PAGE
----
As Scores Of U.S. Universities See Coronavirus Outbreaks, Nation Tops 6 Million Cases

There have been at least 183,000 deaths linked to COVID-19 nationwide.

The United States on Monday surpassed 6 million confirmed coronavirus cases as recorded infections surge at some universities nationwide, according to data compiled by Johns Hopkins University.

At least 183,000 people nationwide have died from COVID-19, the disease caused by the coronavirus that was first documented in China in December. As of Monday, the U.S. continued to lead the world in the highest number of reported COVID-19 cases and deaths, with Brazil and India trailing behind it.

Public health officials have warned that the actual number of COVID-19 cases is likely much higher than what has been reported. This is partly because many infected people are asymptomatic and may not seek a diagnostic test.

At least 26,000 coronavirus cases have been reported among students and faculty at more than 1,500 American colleges and universities, according to a survey conducted by The New York Times.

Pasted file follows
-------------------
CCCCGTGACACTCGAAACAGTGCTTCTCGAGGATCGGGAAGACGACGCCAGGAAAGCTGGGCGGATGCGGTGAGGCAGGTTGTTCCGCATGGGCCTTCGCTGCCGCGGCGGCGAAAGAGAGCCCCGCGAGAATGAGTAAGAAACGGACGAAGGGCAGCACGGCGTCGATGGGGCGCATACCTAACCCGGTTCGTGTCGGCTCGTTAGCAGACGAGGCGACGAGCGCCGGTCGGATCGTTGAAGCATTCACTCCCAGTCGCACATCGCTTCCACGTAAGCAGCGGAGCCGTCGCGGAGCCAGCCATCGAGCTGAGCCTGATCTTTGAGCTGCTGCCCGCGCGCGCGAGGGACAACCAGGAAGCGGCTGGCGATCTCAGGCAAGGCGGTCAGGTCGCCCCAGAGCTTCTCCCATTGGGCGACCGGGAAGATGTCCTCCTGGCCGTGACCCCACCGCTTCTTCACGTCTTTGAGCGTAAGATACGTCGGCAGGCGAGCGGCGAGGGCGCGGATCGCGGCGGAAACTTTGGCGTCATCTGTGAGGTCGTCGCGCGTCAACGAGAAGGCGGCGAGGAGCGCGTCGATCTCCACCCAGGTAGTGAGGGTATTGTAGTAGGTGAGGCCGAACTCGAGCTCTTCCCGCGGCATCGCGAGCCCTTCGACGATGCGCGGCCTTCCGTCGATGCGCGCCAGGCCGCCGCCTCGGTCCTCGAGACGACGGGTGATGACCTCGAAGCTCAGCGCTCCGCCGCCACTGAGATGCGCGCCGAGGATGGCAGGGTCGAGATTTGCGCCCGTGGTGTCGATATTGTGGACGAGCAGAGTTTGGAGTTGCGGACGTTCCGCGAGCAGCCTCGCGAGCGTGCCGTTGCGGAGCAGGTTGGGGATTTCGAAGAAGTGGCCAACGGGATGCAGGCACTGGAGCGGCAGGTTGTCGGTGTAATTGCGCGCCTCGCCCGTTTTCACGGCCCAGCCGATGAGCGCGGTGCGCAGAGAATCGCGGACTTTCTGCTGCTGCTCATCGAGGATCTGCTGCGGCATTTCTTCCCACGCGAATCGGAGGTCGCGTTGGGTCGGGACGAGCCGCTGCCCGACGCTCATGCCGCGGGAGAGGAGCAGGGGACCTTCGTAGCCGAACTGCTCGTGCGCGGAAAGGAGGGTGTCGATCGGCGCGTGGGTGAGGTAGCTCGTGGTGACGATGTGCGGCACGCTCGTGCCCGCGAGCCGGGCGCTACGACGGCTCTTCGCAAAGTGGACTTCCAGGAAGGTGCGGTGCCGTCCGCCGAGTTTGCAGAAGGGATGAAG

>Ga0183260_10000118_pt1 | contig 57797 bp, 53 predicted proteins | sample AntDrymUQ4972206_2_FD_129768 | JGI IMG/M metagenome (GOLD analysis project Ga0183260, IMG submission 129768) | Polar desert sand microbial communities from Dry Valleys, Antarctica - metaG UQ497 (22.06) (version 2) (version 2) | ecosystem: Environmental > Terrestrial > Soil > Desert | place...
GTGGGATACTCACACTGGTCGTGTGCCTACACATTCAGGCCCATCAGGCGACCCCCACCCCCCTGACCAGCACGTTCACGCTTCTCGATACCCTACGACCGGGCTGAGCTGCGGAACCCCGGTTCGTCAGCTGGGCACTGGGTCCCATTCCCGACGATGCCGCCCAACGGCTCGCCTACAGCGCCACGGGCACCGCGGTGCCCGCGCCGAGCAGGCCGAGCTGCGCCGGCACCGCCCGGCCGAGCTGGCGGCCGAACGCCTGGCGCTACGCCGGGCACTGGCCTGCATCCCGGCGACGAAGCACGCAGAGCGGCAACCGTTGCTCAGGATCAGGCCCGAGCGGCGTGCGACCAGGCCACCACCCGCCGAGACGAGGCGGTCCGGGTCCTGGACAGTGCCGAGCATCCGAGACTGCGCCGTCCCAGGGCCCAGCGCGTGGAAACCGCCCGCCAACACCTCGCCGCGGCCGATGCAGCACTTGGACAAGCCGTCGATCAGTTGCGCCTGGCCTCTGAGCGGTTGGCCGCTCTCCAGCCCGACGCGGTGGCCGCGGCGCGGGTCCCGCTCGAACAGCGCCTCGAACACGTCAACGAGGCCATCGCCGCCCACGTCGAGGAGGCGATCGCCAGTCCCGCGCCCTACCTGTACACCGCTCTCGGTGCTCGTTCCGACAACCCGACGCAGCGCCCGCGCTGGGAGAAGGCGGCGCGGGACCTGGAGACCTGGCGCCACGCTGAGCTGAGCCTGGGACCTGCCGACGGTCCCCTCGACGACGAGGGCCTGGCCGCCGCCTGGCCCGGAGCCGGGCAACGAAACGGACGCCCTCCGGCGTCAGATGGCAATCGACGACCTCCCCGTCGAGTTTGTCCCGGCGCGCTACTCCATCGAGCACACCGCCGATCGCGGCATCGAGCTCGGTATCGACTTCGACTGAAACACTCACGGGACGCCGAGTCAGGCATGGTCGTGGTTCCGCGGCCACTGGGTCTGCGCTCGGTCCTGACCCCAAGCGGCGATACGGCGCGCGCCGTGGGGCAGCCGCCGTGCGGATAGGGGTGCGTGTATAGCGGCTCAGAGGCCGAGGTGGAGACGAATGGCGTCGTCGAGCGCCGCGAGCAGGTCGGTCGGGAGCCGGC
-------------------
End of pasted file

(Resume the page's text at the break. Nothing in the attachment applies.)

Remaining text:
The University of Alabama at Birmingham has reported the most infections, with at least 972 cases. The University of North Carolina at Chapel Hill and the University of Central Florida have reported the second and third highest numbers of cases, with at least 835 infections and at least 727 infections, respectively.

Cases among children in the U.S. have increased as schools in some parts of the country reopen for in-person instruction, according to the Times. The uptick in recorded pediatric cases can be attributed in part to increased testing, but a rise in hospitalizations and deaths among children also suggests the virus is spreading at a higher rate, an American Academy of Pediatrics official told the publication.

Dr. Deborah Birx, the White House coronavirus task force’s response coordinator, said Sunday that wearing masks ― even during family gatherings ― will be key for reducing the spread of the virus.

“Families and friends are getting together, and they’re assuming no one is infected,” Birx said during a briefing with Minnesota officials. “Then they don’t wear their masks in those gatherings where there can easily be more than 10 people, and they interact in those gatherings without their masks. That creates the spreading of the virus among family and friends.”

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